Celebrity comedian hosts community forum - wistv.com - Columbia, South Carolina

Celebrity comedian hosts community forum


A unique mentoring event Saturday was spearheaded by one of the greats in comedy and morning radio.

Steve Harvey called on African-American men to help young boys and teens in the community.

"We're connecting, we're partnering with other organizations because I may not have all the answers but there's someone else that does," said Pastor Kelly Simmons of Rocnation Church.

 Panelists from the greater Columbia area are looking for answers to some issues that plague young African-American males.

"Kids don't care whether or not you got money or you don't," said Jimmy Wright of Concerned Black Men. "They know they need help. The best thing you can possibly give is your manpower. That doesn't cost anything except your time."

Community support, education, parenting, stereotypes, incarceration are just some barriers the mentors say they want to overcome in order to help young males succeed.

"To get them these resources we first must have to have the listening ear instead of merely just hearing what our young people are saying," said Avery Wells of Midlands Tech.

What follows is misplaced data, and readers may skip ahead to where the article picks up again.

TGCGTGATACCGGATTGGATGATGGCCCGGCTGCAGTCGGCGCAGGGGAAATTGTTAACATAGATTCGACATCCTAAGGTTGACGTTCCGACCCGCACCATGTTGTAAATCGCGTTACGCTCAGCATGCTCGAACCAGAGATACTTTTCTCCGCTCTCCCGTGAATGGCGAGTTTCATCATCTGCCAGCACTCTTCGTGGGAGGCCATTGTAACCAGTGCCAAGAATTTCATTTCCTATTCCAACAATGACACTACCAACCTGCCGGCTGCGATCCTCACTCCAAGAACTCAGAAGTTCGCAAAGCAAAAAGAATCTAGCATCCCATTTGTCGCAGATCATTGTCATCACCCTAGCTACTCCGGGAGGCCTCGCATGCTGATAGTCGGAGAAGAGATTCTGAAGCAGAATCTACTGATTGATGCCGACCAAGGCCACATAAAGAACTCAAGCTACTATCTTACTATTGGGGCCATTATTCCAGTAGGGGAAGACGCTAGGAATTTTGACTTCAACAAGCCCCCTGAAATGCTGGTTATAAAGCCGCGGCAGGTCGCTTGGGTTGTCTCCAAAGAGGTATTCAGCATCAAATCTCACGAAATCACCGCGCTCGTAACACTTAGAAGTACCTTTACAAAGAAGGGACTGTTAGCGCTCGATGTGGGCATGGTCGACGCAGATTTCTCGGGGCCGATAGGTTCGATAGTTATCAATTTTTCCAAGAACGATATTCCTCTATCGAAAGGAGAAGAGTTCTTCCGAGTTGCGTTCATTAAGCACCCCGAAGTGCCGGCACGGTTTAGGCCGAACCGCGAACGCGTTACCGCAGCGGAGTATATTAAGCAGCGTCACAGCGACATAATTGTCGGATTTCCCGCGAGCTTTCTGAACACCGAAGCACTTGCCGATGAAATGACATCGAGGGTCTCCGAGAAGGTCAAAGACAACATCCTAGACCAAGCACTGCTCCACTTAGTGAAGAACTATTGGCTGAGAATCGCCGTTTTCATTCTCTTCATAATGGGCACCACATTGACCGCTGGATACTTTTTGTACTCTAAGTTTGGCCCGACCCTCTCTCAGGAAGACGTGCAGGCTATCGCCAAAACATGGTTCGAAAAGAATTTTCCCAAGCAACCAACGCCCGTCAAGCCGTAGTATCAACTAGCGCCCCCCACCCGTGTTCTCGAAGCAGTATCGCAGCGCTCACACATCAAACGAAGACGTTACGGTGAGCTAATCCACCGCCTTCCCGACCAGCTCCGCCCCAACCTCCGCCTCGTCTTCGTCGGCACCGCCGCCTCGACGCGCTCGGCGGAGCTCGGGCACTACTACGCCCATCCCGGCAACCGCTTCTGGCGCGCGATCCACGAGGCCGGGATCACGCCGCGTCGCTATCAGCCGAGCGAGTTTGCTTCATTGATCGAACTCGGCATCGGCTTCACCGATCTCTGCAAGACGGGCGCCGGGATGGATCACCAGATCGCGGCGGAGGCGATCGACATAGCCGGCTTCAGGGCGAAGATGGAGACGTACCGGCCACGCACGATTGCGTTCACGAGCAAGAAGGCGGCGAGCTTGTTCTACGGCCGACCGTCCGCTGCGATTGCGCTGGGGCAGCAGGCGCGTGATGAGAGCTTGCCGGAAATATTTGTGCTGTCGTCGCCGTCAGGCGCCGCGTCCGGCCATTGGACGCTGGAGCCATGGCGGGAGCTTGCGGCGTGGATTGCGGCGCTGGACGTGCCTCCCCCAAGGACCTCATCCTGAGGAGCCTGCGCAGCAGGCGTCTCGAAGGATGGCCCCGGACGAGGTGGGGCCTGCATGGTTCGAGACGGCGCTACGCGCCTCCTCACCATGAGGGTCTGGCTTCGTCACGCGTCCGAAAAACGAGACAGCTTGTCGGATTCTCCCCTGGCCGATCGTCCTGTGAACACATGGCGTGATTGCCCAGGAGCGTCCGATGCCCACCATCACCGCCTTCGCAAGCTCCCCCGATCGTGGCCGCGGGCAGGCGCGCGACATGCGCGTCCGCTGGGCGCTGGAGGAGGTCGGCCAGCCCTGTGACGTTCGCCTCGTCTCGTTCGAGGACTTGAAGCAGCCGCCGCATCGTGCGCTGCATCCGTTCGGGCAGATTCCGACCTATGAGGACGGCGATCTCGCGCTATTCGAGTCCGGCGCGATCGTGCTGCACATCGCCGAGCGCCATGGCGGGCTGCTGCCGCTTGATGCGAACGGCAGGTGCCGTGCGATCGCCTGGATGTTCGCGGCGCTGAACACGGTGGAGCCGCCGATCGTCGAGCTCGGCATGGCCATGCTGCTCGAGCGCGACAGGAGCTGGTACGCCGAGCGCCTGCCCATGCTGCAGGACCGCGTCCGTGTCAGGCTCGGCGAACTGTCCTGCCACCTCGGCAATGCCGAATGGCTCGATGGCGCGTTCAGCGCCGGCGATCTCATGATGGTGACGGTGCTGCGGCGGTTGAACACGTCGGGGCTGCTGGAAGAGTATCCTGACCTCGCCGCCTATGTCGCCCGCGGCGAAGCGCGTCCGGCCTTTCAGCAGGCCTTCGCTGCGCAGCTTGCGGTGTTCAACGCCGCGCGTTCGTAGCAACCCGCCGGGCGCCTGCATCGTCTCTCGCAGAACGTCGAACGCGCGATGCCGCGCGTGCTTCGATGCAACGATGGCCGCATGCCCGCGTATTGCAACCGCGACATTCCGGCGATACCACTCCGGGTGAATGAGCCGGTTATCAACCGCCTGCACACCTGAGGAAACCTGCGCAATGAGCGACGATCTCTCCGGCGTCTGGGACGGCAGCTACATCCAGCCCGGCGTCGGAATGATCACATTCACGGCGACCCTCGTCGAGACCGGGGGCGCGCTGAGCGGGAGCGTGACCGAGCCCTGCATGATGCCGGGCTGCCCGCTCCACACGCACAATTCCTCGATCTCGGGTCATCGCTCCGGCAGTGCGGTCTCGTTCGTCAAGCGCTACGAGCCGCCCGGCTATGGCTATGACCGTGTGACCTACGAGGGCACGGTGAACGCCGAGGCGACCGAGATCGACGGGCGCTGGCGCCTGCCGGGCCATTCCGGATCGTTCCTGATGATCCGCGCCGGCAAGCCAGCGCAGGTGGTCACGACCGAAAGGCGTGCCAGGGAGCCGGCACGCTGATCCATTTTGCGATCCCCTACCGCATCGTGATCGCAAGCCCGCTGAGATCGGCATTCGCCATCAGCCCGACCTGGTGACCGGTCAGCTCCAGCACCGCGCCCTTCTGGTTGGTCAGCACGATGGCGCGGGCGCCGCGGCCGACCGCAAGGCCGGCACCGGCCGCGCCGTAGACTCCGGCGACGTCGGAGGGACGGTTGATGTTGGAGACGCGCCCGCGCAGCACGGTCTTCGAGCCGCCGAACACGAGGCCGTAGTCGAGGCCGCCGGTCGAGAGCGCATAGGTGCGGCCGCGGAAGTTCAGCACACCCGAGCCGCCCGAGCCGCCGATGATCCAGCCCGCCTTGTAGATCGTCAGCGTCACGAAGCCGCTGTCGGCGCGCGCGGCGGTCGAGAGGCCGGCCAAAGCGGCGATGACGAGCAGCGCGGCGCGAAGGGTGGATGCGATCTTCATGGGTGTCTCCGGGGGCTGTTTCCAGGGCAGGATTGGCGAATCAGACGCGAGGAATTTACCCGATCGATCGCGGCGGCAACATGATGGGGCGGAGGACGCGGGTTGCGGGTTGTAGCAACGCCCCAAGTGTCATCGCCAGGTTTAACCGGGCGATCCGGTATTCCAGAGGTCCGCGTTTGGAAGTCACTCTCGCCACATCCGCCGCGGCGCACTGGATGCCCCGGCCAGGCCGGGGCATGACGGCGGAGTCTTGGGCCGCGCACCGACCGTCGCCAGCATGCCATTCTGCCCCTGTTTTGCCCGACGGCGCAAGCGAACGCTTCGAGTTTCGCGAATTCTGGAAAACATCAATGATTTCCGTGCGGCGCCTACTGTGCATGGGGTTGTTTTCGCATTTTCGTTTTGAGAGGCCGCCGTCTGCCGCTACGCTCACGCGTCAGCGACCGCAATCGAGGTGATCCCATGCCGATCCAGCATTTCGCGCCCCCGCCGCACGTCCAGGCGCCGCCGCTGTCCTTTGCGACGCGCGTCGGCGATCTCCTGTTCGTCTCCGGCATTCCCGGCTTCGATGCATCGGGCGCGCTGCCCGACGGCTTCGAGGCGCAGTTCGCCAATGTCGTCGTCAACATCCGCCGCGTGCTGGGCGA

Single mother Collette Jones said she needs a mentor who can really identify with her 11-year- old son.

"I don't want anyone to come and mentor my son out of obligation or out of 'okay, this is a box I have to check because I'm giving back to the community.'" said Jones. "I want your heart to be into it."

That is part of the mission of the Steve Harvey Mentoring Campaign -- to pair strong, motivated and committed black men with kids who need role models.

"Mr. Harvey decided to use his voice and his passion to awaken the spirits of the men to hear the men that are currently here," said Gerald Washington of Steve Harvey World Group.

Big Brothers, Big Sisters, Concerned Black Men, churches, schools and different community groups gave ideas to make sure the youth stay positive and productive.

"You can't approach each child in the same manner just because he's a young black male," said Jones. "Each child is different. You can't copy and paste."

"Mentoring to me is helping trouble kids who need it," said fifth-grader Devin Dean, Jr.

"When you are a mentor you have got to be committed to donating your time so you can have an impact to make them a success," said mentor Avery C. Fields, Jr.

"So our goal is to spearhead an awakening to create a movement that surpasses what we could ever imagine," said Gerald Washington with Steve Harvey World Group. "The number of men in the room is important but it's not as important as the number of men who are active and make change happen."

"It's our opportunity and responsibility to the community to wrap our arms around them to give them the hedge of protection they need to do the things they can do," said Mayor Steve Benjamin. "Then we'll expect them to live up to their God-given potential. That's our job."

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